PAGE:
Make and record the following measurements with rated output load at 25oC

The line regulation is Vout M (the maximum of the two deviations of output) from the value at nominal input in percentage.
line regulation calculation

What is load regulation / how is it calculated?

Make and record the following measurements at nominal line voltage at 25oC

Load regulation is the difference between the two measured output voltage as a percentage of output voltage at rated load.
Load regulation calculation

What is efficiency?

Efficiency is the ratio of output load power consumption to input power consumption expressed as a percentage. Normally measured at full rated output power and nominal line conditions.

What is switching frequency?

Switching Frequency is the ratio of output load power consumption to input power consumption expressed as a percentage. Normally measured at full rated output power and nominal line conditions.

What is output ripple and noise?

Because of the high frequency content of this ripple, special measurements techniques must be employed so that correct measurements are obtained. First a 20MHz bandwidth oscillosocpe is normally used for the measurement so that all significant harmonics of the ripple spike are included.

This noise pickup is eliminated as shown in Figure 3 by using a scope probe with an external ground band or rind and pressing this band directly against the output common terminal of the power converter while the tip contact the voltage output terminal. This makes the shortest possible connection across the output terminals.

output ripple

Figure4 show a complex ripple voltage waveform that may be presentage on the output of a switching power supply. There are three components of the waveform, first is a 120Hz component that originates at input rectifier and filter, next is the component at the switching frequency of the power supply, finally there are small high frequency spikes imposed on the high frequency ripple.

output ripple

What is 'Transient Recovery Time'?

Transient Recovery Time is the time required for the power supply output voltage to return to within a specified percentage of rated value following a step change in load current.

Transient Recovery Time

What is 'current limiting'?

Current Limiting is the input current drawn by a power supply with the output short circuit.

What is 'foldback current limiting'?

Foldback Current Limiting is a method of protecting a power supply from damage in an overload condition reducing output current as the load approaches short circuit.

foldback current limiting

What is 'isolation'?

Isolation is the electrical separation between the input and output of a converter given of capacitance and resistance. Normally determined by transformer characteristics and circuit spacing.

What is the 'breakdown voltage'?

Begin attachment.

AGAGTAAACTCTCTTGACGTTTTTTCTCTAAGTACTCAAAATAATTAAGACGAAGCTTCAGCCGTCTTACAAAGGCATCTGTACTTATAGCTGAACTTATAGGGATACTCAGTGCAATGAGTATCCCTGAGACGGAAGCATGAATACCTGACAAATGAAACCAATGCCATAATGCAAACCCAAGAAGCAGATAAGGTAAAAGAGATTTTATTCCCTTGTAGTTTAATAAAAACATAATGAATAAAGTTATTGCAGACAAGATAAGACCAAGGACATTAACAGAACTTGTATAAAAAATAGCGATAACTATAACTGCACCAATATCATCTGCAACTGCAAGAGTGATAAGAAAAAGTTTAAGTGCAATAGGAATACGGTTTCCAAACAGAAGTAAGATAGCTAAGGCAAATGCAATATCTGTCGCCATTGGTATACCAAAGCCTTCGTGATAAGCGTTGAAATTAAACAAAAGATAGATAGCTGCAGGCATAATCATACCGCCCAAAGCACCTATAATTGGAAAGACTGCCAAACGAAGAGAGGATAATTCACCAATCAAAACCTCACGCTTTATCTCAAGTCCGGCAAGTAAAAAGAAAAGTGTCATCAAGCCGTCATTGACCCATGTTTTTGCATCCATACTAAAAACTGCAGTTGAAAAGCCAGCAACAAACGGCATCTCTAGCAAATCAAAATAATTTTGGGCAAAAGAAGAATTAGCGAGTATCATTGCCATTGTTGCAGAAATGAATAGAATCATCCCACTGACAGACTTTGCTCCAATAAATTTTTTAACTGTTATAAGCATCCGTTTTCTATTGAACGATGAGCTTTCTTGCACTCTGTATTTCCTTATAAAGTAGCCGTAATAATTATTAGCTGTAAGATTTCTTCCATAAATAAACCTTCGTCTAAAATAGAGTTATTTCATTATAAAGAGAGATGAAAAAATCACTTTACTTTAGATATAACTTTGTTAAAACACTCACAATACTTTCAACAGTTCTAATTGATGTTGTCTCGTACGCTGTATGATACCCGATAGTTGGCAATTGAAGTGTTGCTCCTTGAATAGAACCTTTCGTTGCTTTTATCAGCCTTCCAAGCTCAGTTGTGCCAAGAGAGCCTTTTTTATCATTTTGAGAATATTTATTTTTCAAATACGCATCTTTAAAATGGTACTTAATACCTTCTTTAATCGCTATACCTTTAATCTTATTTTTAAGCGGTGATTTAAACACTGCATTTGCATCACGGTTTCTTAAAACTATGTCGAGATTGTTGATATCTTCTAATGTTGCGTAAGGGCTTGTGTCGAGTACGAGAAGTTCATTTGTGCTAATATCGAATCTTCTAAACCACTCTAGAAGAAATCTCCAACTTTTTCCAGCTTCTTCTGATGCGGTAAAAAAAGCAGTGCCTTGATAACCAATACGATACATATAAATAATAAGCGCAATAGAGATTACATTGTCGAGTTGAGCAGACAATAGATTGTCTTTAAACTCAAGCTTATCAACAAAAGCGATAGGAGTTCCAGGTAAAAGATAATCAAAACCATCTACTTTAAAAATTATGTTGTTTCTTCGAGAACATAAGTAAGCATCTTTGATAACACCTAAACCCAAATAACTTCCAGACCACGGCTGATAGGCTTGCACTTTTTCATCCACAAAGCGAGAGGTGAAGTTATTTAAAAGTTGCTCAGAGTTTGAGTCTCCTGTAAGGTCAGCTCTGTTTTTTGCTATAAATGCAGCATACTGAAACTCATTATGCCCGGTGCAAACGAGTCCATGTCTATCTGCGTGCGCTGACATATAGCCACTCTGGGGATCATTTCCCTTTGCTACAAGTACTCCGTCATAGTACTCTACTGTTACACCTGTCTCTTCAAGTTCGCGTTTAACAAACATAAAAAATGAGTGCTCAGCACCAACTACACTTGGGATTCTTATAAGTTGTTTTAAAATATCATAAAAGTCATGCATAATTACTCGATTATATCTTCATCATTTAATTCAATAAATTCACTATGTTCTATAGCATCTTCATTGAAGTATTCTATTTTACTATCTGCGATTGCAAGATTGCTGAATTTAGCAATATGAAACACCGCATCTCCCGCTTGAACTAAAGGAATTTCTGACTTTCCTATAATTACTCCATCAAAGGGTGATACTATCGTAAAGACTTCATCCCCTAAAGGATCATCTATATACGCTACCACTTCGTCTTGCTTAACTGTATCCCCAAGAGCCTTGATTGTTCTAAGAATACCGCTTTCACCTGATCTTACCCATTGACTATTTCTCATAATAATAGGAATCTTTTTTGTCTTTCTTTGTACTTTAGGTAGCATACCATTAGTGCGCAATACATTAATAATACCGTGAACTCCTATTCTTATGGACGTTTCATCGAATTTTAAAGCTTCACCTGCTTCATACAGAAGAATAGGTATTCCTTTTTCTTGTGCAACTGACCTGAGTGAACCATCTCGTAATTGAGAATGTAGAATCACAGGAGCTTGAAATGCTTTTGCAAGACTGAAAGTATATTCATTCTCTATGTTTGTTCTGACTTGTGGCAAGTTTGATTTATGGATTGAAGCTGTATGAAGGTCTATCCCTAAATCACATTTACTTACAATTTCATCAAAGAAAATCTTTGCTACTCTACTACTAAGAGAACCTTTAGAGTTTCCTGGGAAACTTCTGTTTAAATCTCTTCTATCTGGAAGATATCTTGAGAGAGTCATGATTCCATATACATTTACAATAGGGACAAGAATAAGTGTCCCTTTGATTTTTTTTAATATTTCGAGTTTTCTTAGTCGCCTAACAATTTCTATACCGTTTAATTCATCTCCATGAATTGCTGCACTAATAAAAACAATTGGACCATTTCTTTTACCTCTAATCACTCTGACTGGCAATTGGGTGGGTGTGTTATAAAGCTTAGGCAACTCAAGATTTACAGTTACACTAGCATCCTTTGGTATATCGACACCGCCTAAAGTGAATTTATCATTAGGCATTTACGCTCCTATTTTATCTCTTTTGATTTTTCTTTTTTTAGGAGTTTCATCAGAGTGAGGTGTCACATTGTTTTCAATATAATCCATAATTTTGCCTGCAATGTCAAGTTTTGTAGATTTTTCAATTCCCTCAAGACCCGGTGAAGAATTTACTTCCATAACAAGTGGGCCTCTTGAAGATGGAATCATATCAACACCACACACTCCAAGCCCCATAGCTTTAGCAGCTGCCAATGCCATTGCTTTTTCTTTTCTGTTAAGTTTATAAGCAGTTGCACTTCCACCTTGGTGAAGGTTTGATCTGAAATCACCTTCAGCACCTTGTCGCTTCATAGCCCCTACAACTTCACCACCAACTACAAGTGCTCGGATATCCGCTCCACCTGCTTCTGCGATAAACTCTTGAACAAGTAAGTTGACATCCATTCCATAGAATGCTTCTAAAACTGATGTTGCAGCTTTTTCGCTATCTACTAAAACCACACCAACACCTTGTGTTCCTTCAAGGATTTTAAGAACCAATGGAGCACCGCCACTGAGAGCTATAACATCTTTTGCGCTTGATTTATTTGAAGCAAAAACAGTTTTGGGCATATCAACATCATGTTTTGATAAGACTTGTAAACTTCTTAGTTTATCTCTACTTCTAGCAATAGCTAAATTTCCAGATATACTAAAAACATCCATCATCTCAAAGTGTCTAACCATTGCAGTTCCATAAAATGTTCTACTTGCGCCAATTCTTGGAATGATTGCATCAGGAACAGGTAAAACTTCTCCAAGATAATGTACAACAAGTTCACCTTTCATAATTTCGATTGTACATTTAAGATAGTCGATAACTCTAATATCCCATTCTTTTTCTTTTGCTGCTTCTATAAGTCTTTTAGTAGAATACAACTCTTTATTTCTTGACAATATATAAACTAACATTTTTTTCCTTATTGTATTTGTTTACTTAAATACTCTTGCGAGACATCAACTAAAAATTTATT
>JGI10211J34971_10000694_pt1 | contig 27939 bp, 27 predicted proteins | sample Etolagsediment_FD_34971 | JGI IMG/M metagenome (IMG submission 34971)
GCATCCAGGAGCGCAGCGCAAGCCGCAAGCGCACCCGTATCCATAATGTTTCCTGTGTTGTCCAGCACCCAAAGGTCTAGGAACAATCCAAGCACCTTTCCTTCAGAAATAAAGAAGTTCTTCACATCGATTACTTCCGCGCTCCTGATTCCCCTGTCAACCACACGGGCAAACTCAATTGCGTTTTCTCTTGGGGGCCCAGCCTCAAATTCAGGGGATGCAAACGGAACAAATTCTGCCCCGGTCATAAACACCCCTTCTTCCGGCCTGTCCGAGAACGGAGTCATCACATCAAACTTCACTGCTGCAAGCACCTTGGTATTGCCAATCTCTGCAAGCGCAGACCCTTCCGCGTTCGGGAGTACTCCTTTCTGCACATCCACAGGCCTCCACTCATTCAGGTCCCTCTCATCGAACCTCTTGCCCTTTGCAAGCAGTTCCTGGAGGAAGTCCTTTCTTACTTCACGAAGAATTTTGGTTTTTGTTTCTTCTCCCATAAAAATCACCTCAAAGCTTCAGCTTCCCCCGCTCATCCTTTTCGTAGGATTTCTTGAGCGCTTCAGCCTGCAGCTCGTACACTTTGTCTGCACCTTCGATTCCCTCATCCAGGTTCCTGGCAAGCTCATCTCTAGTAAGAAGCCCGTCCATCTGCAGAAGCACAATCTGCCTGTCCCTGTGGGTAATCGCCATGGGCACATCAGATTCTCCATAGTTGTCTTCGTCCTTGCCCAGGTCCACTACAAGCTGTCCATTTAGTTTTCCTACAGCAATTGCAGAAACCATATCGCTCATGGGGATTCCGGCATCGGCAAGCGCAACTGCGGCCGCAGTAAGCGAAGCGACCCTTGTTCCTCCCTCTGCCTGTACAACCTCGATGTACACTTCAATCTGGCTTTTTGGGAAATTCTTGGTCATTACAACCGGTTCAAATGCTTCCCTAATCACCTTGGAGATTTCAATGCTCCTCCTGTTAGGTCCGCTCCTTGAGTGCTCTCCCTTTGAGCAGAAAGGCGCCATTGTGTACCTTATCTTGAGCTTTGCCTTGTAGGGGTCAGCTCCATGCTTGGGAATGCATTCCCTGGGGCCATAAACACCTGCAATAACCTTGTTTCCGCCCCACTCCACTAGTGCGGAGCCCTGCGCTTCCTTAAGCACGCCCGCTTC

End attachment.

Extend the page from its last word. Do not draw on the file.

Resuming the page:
Breakdown Voltage is the maximum DC of DC voltage which may be applied between the input and output terminal of a power supply without causing damage. Typical break-down voltages for DC-DC converters is 500 VDC minimum.

breakdown voltage

What is the 'temperature coefficient' / how is it calculated?

With the power converter in a temperature test chamber with rated output load, make the following measurements.

The temperature coefficient is the higher one of the two values calculated above, expressed as percent per change centigrade.

What is the 'ambient temperature'?

The Ambient Temperature is the temperature of the still-air immediately surrounding an operating power supply.

What is the 'operating temperature'?

The Operating Temperature is the range of ambient or case temperatures within a power supply may be safely operated and meet its specifications.

What is the 'storage temperature range'?

The Storage Temperature Range is the range of ambient temperatures within a power supply may be safely stored non-operating with no degradation in its subsequent operation.

What is XDSL?

DSL TECHNOLOGY (Digitial Subscriber Line Technology), in its various manifestations (ADSL,SDSL,HDSL,AND VDSL), IS EXPECTED TO HAVE A DRAMATIC SOCIETAL IMPACT ON BOTH OUR PERSONAL AND PROFESSIONAL LIVES..

STATED SIMPLY, DSL PROVIDES HIGH-SPEED MULTIMEDIA SERVICES, SUCH AS VIDEO-ON-DEMAND, SUPER-FAST INTERNET ACCESS, DISTANCE LEARNING AND VIDEO PHONING TO ANYONE WITH A STANDARD, COPPER TELEPHONE LINE. BY PLACING DSL MODEMS AT BOTH A PHONE COMPANY'S CENTRAL EXCHANGE OFFICE AND AT A CUSTOMER LOCATION, A TELCO CAN ENABLE ITS USERS TO RECEIVE MULTIMEDIA CONTENT MORE THAN 400 TIMES FASTER THAN WITH TODAY'S 14,400 bps MODEMS, IT IS THE USE OF THE UBIQUITOUS COPPER NETWOEK THAT HAS CAUSED DSL TO GAIN FAVOR AS A BETTER ALTERNATIVE TO ISDN AND CABLE MODEMS..

COMPARED TO OTHER CURRENTLY AVAILABLE TECHOLOGIES, DSL MODEMS OFFER THE HIGHEST TRANSMISSION RELIABILITY. THE FASTEST SPEEDS AND INTERACTIVE CAPABILITIES, FOR THE LEAST INVESTMENT. DSL MODEMS AVAILABLE TODAY CAN DOWNLOAD THE ENTIRE ENCYCLOPEDIA BRITANNICA IN 31 MINUTES COMPARED TO 54 HOURS WITH A COMMON 14,400bps MODEM.

What types of DSL are there?

GENERALLY, WITH FOUR TYPES INCLUDED IN THE DSL FAMILY : (WE COULD CALL IT ALL "XDSL" )

ADSL - ADSL DELIVERS SUPER-FAST RATE OF 32Kbps TO 8.192 Mbps DOWNSTREAM TO THE CUSTOMER AND 32Kbps TO 1.088Mbps UPSTREAM TO THE NETWORK WHILE SIMULTANEOUSLY PROVIDING PHONE SERVICE ON THE SAME STANDARD PHONE LINE. WITH ADSL, INTERACTIVE MULTIMEDIA SERVICES CAN BE PROVIDED TO ALMOST ANYONE WITH A TELEPHONE LINE IN THEIR HOME OR BUSINESS ..

HDSL - THE HIGH COST AND LENGTHY IMPLEMENTATION TIME OF TRADITIONAL T1/E1 AND FIBER LINES HAVE BUSINESSES AROUND THE WORLD SCRAMBLING FOR MORE BANDWIDTH TO ACCOMMODATE APPLICATIONS SUCH AS LAN INTERNETWORKING , VEDIO CONFERENCING AND PBX INTERCONNECT. AS A RESULT, MORE AND MORE SERVICE PROVIDERS ARE DISCOVERING HIGH-BIT-RATE TRANSPORT A FULL DUPLEX T1 (1.544Mbps) OR E1 (2.048Mbps) ACROSS EXISTING TWISTED PAIR COPPER W/O REPERYERS. THIS HIGH-PERFORMANCE TECHNOLOGY IS THE QUICKEST AND MOST COST-EFFECTIVE OPTION TO T1/E1 LINES ..AND PROVIDES A QUALITY TRANSMISSION THAT IS COMPARABLE TO FIBER…

SDSL - THIS SDSL TECHNOLOGY PROVIDES SYMMETRIC (BI-DIRECTIONAL)HIGH SPEED, VARIABLE RATE COMMUNICATIONS. SDSL ADDRESSES THOSE APPLICATION THAT REQUIRE A SYMMETRIC DATA RATE . SDSL DATA RATE RANGE FROM 160Kbps TO 2.084Mbps..

VDSL - VDSL TECHNOLOGY BOOSTS THE DATA RATES OF THE SUBSCRIBER LINE SIGNIFICANTLY. THE CLOSER THE CUSTOMER IS TO THE CRETRAL EXCHANGE OFFICE, THE HIGHER THE DATA RATE. A SUBSCRUBER AT A DISTANCE OF 5000FT AWAY FROM THE CENTRAL EXCHANGE OFFICE CAN GET A DATA RATE OF 13Mbps AT 3000FT THAT SUBSCRIBER MAY ATTAIN DATA RATES UP TO 1026Mbps AND AT 1000FT, A 51 Mbps DATE RATE IS POSSIBLE…